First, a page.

Last October, I speculated on the best ways to go about designing and implementing a software backdoor. I suggested three characteristics of a good backdoor: low chance of discovery, high deniability if discovered, and minimal conspiracy to implement.
The critical iOS vulnerability that Apple patched last week is an excellent example. Look at the code. What caused the vulnerability is a single line of code: a second “goto fail;” statement. Since that statement isn’t a conditional, it causes the whole procedure to terminate.
The flaw is subtle, and hard to spot while scanning the code. It’s easy to imagine how this could have happened by error. And it would have been trivially easy for one person to add the vulnerability.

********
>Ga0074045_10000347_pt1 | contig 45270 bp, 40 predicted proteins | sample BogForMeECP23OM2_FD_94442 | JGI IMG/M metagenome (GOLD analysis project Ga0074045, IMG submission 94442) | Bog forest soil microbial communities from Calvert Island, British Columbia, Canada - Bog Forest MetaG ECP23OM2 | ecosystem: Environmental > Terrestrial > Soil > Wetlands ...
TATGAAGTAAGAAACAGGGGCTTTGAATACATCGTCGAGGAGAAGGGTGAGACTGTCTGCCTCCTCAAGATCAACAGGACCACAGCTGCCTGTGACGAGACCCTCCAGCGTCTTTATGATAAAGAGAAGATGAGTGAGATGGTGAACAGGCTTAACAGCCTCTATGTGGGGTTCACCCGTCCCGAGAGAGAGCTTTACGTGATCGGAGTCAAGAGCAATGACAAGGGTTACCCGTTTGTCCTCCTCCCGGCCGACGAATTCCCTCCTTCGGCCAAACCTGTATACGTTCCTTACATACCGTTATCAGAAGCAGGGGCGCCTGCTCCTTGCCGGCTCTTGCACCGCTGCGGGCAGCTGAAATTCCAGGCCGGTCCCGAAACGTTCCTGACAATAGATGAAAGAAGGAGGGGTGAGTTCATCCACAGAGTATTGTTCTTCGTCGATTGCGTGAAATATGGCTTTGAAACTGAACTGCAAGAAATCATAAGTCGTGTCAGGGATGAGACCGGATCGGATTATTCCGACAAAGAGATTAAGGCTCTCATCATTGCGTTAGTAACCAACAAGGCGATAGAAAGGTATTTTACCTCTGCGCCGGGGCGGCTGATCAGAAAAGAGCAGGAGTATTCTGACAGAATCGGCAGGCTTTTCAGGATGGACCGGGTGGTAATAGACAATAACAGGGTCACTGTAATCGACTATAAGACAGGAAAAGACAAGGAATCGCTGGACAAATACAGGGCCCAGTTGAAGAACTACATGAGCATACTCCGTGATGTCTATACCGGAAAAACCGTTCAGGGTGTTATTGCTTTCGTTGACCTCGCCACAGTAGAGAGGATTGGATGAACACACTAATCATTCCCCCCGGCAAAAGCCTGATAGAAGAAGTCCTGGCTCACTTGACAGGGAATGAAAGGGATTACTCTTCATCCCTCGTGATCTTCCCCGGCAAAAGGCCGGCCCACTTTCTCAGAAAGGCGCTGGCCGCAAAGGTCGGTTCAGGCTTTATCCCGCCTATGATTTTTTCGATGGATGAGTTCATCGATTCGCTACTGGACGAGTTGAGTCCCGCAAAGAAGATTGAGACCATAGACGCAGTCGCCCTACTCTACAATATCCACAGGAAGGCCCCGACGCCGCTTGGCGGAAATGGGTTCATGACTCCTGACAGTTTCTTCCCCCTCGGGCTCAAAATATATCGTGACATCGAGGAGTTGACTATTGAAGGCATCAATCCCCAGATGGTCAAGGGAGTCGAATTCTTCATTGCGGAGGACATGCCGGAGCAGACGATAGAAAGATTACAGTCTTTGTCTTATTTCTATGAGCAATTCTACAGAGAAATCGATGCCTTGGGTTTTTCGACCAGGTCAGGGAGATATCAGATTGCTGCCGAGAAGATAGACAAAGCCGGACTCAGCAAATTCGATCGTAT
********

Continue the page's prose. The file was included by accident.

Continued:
Was this done on purpose? I have no idea. But if I wanted to do something like this on purpose, this is exactly how I would do it.
EDITED TO ADD (2/27): If the Apple auditing system is any good, they would be able to trace this errant goto line not just to the source-code check-in details, but to the specific login that made the change. And they would quickly know whether this was just an error, or a deliberate change by a bad actor. Does anyone know what’s going on inside Apple?
Schneier is a guy to listen to. There are a lot os things discussed in the comments about this because we have so little information.
It fits his criteria, With the logs of changes on hand, Apple should be able to back track and figure out how this happened. The best conspiracy theory would have to include the possibility that anyone signing off on correct testing of the code would also have to be involved – unless the same guy who added the code also signed off on the testing.
Makes for a great idea. even if it is much more likely that human error was involved.